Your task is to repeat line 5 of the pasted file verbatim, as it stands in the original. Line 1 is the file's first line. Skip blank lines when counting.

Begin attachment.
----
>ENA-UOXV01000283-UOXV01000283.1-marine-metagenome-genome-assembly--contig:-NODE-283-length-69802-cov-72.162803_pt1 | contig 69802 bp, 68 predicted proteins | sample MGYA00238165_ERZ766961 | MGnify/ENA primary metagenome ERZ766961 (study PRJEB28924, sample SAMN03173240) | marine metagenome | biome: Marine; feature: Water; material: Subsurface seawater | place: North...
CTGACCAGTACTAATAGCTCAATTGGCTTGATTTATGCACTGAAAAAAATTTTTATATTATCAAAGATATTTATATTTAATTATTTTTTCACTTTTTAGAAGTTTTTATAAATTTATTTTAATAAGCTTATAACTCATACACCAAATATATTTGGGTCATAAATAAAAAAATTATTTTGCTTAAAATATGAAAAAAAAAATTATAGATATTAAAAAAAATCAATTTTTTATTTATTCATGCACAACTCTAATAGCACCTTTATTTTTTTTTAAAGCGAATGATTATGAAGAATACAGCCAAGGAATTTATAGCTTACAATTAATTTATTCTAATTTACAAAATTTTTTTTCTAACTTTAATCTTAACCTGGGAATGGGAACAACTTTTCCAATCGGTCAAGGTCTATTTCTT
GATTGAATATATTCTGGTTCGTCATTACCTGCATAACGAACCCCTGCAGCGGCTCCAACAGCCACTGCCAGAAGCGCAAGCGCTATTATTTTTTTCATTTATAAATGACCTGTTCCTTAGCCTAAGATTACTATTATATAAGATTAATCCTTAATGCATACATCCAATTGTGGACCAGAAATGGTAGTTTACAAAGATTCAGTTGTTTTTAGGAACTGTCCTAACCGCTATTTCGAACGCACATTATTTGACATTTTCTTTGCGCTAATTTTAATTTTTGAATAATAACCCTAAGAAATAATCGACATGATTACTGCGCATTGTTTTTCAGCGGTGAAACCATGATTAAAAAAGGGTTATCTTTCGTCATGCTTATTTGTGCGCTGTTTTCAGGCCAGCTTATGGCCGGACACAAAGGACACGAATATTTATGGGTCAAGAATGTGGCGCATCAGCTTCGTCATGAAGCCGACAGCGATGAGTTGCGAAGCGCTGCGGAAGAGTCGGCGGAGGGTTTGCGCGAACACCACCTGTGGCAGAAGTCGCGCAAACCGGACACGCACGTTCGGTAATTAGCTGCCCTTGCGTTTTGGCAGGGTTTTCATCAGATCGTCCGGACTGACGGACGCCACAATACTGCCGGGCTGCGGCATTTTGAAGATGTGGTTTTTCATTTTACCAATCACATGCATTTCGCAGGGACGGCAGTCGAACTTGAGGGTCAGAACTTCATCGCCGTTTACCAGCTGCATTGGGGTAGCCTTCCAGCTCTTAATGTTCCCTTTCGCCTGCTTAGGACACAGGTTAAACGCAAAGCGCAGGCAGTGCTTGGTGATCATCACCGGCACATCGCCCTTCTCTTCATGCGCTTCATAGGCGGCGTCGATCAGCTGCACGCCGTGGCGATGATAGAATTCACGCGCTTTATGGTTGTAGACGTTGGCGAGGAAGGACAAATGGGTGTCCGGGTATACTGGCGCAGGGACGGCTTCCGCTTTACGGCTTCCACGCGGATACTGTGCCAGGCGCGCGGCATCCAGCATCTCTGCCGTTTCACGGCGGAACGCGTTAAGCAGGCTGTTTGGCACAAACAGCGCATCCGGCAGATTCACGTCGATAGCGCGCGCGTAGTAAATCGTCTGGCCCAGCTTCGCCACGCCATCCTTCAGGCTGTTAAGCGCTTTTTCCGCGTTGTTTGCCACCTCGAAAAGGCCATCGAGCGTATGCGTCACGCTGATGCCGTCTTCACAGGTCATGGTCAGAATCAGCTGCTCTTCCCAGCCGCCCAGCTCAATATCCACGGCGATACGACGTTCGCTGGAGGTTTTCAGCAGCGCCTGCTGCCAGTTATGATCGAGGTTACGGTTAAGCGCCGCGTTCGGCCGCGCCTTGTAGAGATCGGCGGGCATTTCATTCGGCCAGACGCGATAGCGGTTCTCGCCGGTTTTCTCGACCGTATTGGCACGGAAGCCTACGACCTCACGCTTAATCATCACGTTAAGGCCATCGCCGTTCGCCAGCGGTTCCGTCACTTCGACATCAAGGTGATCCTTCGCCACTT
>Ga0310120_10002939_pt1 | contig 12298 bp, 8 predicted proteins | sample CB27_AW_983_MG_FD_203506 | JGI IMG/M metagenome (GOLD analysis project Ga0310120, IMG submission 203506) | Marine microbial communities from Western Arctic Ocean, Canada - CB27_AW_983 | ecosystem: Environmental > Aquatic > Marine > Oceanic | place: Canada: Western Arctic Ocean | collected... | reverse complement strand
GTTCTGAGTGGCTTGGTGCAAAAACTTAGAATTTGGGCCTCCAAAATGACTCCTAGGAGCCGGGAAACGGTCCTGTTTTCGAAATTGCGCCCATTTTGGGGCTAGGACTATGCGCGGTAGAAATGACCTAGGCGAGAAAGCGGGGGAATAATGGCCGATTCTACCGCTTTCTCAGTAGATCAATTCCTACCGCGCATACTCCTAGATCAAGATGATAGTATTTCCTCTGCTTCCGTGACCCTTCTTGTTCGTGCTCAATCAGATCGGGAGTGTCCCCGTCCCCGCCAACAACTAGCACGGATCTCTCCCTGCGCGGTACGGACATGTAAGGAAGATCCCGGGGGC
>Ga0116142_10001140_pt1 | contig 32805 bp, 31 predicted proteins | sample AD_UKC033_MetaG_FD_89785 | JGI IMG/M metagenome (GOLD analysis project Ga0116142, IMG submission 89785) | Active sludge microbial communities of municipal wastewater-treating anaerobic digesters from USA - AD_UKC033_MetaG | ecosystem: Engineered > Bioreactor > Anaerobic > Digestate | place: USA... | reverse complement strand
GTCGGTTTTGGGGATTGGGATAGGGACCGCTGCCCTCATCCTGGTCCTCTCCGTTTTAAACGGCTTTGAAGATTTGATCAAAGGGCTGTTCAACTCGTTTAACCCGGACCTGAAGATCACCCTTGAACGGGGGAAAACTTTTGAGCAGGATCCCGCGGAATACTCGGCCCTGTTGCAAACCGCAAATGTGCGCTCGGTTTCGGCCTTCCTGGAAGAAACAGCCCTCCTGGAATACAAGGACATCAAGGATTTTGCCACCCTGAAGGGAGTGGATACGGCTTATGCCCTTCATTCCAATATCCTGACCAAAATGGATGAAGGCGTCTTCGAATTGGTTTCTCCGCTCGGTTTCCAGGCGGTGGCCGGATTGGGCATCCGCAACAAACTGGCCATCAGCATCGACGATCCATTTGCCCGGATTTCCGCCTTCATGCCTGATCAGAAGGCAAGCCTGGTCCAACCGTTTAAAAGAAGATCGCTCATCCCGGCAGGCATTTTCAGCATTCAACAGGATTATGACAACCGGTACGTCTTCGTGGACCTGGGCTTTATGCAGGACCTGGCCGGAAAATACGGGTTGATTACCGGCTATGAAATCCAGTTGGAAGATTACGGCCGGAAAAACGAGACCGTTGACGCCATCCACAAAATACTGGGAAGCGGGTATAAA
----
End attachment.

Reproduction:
GTTCTGAGTGGCTTGGTGCAAAAACTTAGAATTTGGGCCTCCAAAATGACTCCTAGGAGCCGGGAAACGGTCCTGTTTTCGAAATTGCGCCCATTTTGGGGCTAGGACTATGCGCGGTAGAAATGACCTAGGCGAGAAAGCGGGGGAATAATGGCCGATTCTACCGCTTTCTCAGTAGATCAATTCCTACCGCGCATACTCCTAGATCAAGATGATAGTATTTCCTCTGCTTCCGTGACCCTTCTTGTTCGTGCTCAATCAGATCGGGAGTGTCCCCGTCCCCGCCAACAACTAGCACGGATCTCTCCCTGCGCGGTACGGACATGTAAGGAAGATCCCGGGGGC